One afternoon we decided to take a drive out to the southeastern entrance over Sylvan Pass. Near the top of the pass we encountered 6 mature big horned sheep rams. They were on the edge of a cliff along the road and it was only with great difficulty that I could back up far enough to get the majority of a ram's head in the frame while remaining on the top of the cliff ledge. A very lucky find and a challenging photo opp.
While we had at least some snow every day we were in the park, relatively little snow was present even at higher elevations, like shown in this image captured at Craig Pass.
One of the species that all photographers hope to encounter is grizzly bear. At one location in Lamar Valley we could see (via spotting scope) three separate and very distant grizzly. The image below is a very large crop and the best image of a wild grizzly I was able to obtain on this trip.
I did have somewhat better photo opportunities on grizzly bears at the Wolf and Grizzly Bear Discovery Center at West Yellowstone. This non-profit is a small, but very well done museum/zoo dedicated to bear and wolf biology. The facility houses "problem bears" and has several small wolf packs in somewhat natural looking enclosures. It was very overcast on the morning we visited this facility so direction of light was not an issue. This location is probably best as an afternoon venue to obtain the best light.
Yellowstone remains my favorite National Park and one of my favorite photo destinations. May is a great time to visit the park and I highly recommend it. My wife Becky served as my driver and spotter and rarely got to see our Gardiner lodging in the daylight. I ended up taking about 2,600 images over the five days. A fantastic trip.
Fall is a great season to visit the high desert of eastern California and Oregon. Juniper and sage habitat can be interesting at any time of the year, but November is my favorite month to visit as it encompasses much of the mule deer rut. Large bucks are much more visible and approachable during the rut and occasionally an exceptional buck can be photographed.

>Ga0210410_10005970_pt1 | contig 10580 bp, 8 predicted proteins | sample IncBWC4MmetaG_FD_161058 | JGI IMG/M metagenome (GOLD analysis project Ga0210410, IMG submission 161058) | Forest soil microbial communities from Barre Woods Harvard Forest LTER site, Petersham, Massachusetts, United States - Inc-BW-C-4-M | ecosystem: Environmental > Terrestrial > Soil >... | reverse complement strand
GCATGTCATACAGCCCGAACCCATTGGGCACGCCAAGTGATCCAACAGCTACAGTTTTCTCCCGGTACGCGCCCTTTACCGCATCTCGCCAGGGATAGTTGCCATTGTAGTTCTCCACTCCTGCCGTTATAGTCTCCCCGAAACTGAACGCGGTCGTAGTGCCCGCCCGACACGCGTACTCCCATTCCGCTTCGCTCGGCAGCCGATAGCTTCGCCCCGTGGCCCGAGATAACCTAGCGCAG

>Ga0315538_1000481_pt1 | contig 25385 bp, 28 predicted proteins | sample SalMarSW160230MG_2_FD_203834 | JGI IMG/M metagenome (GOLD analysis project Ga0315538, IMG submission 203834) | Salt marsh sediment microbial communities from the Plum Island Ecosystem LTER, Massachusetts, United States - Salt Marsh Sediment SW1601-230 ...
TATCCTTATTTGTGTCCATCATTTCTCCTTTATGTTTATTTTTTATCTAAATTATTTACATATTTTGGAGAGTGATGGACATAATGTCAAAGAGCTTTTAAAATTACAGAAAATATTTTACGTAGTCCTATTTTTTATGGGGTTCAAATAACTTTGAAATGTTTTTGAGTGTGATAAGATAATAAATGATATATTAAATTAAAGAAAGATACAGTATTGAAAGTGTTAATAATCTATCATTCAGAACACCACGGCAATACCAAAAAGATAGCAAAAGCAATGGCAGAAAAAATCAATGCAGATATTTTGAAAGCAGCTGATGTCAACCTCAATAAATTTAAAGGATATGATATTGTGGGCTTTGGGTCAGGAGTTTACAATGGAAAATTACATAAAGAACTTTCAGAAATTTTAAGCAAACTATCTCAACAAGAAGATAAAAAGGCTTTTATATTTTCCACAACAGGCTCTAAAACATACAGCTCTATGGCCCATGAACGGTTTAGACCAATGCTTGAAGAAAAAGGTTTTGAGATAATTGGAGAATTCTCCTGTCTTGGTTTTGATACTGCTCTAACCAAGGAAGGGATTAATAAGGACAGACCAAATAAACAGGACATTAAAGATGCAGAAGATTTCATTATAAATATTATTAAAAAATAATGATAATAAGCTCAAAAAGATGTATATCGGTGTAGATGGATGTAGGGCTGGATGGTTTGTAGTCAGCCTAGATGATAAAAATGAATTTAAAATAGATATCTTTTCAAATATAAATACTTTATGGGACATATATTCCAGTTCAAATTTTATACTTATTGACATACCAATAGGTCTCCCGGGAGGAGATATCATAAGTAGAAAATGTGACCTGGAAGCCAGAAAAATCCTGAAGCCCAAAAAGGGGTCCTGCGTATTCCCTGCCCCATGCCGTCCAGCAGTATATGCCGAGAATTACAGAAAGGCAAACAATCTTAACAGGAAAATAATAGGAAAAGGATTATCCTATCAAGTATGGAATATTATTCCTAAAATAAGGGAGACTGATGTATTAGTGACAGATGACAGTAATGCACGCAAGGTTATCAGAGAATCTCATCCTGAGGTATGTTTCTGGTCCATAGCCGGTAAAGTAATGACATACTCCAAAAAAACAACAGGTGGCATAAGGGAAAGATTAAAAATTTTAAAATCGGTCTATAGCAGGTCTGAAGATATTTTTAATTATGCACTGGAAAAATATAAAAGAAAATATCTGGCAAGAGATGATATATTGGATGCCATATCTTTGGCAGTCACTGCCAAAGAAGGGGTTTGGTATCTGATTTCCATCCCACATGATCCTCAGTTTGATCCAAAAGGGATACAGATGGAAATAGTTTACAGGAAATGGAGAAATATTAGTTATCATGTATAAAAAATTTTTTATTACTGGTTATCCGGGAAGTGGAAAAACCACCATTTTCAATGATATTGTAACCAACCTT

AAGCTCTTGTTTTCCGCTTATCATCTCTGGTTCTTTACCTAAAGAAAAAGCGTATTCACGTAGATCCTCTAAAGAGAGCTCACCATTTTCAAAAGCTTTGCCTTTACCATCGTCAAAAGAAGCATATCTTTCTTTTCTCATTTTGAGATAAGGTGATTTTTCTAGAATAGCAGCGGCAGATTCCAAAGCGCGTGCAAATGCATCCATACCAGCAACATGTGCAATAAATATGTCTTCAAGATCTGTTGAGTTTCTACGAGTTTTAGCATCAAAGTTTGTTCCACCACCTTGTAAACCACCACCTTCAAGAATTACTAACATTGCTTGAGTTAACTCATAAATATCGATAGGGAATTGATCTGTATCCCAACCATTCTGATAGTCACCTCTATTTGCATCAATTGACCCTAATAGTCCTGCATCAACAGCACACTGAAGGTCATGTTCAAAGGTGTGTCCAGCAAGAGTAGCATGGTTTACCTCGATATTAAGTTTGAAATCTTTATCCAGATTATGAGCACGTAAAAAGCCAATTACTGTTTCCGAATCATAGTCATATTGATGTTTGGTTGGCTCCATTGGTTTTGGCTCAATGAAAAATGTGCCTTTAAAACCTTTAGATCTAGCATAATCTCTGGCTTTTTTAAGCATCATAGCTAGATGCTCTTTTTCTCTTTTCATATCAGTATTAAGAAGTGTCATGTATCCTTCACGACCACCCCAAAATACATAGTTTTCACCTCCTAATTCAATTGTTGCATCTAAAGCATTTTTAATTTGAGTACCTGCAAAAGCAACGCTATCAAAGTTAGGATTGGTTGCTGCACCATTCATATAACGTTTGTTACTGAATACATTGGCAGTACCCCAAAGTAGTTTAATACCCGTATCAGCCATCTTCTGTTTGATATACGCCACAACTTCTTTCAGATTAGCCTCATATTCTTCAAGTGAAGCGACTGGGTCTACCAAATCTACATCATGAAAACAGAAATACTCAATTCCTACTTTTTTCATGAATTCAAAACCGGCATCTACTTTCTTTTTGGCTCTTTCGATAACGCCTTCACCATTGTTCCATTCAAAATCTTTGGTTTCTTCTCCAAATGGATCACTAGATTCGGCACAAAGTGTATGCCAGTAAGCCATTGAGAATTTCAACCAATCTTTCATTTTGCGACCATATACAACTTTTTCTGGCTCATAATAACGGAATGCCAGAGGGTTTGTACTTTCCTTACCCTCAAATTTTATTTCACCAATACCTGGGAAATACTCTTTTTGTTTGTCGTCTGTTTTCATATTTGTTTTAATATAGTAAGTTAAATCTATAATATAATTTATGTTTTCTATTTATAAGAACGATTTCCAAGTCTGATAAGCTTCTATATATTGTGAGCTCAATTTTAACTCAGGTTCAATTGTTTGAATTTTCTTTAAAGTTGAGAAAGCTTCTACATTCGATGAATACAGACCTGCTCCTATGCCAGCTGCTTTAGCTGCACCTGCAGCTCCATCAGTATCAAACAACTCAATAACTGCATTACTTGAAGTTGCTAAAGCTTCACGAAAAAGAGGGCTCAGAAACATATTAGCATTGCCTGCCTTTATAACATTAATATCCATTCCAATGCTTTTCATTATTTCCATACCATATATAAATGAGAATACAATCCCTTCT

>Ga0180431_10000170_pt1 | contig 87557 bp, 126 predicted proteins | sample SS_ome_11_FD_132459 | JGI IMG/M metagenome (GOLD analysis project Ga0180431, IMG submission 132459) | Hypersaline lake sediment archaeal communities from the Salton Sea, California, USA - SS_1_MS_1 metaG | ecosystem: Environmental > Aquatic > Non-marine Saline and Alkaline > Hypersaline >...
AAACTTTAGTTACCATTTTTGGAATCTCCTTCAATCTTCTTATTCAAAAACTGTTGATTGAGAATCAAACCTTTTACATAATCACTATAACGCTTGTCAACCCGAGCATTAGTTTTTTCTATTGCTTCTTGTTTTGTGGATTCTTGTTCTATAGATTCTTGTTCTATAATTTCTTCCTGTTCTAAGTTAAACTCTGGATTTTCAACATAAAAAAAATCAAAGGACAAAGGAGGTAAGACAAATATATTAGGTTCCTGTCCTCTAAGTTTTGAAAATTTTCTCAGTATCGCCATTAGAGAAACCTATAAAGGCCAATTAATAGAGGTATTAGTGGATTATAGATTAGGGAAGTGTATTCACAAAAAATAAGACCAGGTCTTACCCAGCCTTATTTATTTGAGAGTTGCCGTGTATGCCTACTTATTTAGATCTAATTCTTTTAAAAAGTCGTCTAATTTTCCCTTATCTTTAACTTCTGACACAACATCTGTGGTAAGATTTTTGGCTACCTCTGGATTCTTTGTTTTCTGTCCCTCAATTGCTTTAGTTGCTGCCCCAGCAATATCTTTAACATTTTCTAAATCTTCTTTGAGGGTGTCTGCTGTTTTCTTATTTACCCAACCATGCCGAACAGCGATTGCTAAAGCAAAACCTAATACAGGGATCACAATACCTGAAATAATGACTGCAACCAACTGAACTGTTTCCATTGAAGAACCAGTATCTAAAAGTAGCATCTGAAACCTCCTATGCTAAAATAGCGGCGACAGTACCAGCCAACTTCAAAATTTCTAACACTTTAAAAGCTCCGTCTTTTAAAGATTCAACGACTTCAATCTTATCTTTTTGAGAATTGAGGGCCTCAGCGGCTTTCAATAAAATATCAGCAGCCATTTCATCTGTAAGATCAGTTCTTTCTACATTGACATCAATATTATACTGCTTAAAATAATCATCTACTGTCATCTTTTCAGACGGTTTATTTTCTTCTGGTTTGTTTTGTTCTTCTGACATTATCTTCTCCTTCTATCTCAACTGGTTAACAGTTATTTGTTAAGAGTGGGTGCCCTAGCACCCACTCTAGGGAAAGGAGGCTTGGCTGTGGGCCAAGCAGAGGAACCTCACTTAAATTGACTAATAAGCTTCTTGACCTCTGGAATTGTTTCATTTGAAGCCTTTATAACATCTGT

This buck was photographed in the Tulelake NWR, of northern California. He was actively courting a doe was was very reluctant to leave her. I had his attention in this photo, but he rather quickly lost interest in me and returned to his courtship. Rather a busy background in this image.
I normally make a trip each November through selected winter ranges in northern California, including Day Bench, Fall River Valley, Big Valley, Devil's Garden, Timber Mountain, Lava Beds, and Tulelake NWR. This year I extended the trip to include the Hart Mountain Antelope Refuge and Malheur NWR. The Antelope Refuge was disappointing, but bucks were abundant at Malheur. I was fortunate to locate and photograph the buck below in rapidly fading daylight.
Truly an exceptional animal. Like the previous buck, this one was not about to leave his prospective mate, and allowed me a few images. I had to shoot wide open at relatively slow shutter speeds. He laid down in the teasel and disappeared about the time it was to dark to shoot. His antlers show nicely against the clean complimentary background.
Shortly after losing the light we pulled the truck over and enjoyed a high desert sunset (cranes added in Photoshop). Pretty nice way to spend the day.